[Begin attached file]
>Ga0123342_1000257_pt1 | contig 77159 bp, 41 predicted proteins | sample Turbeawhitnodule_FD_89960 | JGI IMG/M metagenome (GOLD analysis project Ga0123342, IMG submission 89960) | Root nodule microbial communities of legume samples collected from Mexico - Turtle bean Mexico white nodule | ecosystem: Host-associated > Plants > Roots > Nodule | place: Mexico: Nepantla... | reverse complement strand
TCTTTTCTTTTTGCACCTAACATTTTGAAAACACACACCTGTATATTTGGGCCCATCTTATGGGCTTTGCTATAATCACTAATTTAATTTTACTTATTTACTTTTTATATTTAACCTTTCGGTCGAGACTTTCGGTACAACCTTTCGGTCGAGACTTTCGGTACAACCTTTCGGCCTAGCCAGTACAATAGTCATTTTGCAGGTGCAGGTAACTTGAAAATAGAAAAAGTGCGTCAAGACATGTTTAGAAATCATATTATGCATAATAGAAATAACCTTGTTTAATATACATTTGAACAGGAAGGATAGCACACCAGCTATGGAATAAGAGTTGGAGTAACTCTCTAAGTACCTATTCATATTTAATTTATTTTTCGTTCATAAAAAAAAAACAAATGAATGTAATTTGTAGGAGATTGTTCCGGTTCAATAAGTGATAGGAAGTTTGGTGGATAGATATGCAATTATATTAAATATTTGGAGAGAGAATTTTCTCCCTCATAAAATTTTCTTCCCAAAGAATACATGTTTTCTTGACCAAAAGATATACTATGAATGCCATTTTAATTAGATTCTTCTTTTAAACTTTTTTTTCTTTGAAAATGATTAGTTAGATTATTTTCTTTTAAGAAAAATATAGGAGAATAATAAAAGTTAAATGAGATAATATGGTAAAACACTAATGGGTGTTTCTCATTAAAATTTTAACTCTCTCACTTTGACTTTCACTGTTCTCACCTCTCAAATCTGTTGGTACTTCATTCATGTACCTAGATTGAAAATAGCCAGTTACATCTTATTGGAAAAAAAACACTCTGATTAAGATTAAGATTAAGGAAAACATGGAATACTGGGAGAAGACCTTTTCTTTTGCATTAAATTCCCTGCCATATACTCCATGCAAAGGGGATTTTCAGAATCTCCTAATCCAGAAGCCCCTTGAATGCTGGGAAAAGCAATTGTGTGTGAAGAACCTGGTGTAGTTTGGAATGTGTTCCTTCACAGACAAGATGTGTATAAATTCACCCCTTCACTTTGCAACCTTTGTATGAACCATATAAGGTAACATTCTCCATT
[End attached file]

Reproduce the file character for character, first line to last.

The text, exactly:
>Ga0123342_1000257_pt1 | contig 77159 bp, 41 predicted proteins | sample Turbeawhitnodule_FD_89960 | JGI IMG/M metagenome (GOLD analysis project Ga0123342, IMG submission 89960) | Root nodule microbial communities of legume samples collected from Mexico - Turtle bean Mexico white nodule | ecosystem: Host-associated > Plants > Roots > Nodule | place: Mexico: Nepantla... | reverse complement strand
TCTTTTCTTTTTGCACCTAACATTTTGAAAACACACACCTGTATATTTGGGCCCATCTTATGGGCTTTGCTATAATCACTAATTTAATTTTACTTATTTACTTTTTATATTTAACCTTTCGGTCGAGACTTTCGGTACAACCTTTCGGTCGAGACTTTCGGTACAACCTTTCGGCCTAGCCAGTACAATAGTCATTTTGCAGGTGCAGGTAACTTGAAAATAGAAAAAGTGCGTCAAGACATGTTTAGAAATCATATTATGCATAATAGAAATAACCTTGTTTAATATACATTTGAACAGGAAGGATAGCACACCAGCTATGGAATAAGAGTTGGAGTAACTCTCTAAGTACCTATTCATATTTAATTTATTTTTCGTTCATAAAAAAAAAACAAATGAATGTAATTTGTAGGAGATTGTTCCGGTTCAATAAGTGATAGGAAGTTTGGTGGATAGATATGCAATTATATTAAATATTTGGAGAGAGAATTTTCTCCCTCATAAAATTTTCTTCCCAAAGAATACATGTTTTCTTGACCAAAAGATATACTATGAATGCCATTTTAATTAGATTCTTCTTTTAAACTTTTTTTTCTTTGAAAATGATTAGTTAGATTATTTTCTTTTAAGAAAAATATAGGAGAATAATAAAAGTTAAATGAGATAATATGGTAAAACACTAATGGGTGTTTCTCATTAAAATTTTAACTCTCTCACTTTGACTTTCACTGTTCTCACCTCTCAAATCTGTTGGTACTTCATTCATGTACCTAGATTGAAAATAGCCAGTTACATCTTATTGGAAAAAAAACACTCTGATTAAGATTAAGATTAAGGAAAACATGGAATACTGGGAGAAGACCTTTTCTTTTGCATTAAATTCCCTGCCATATACTCCATGCAAAGGGGATTTTCAGAATCTCCTAATCCAGAAGCCCCTTGAATGCTGGGAAAAGCAATTGTGTGTGAAGAACCTGGTGTAGTTTGGAATGTGTTCCTTCACAGACAAGATGTGTATAAATTCACCCCTTCACTTTGCAACCTTTGTATGAACCATATAAGGTAACATTCTCCATT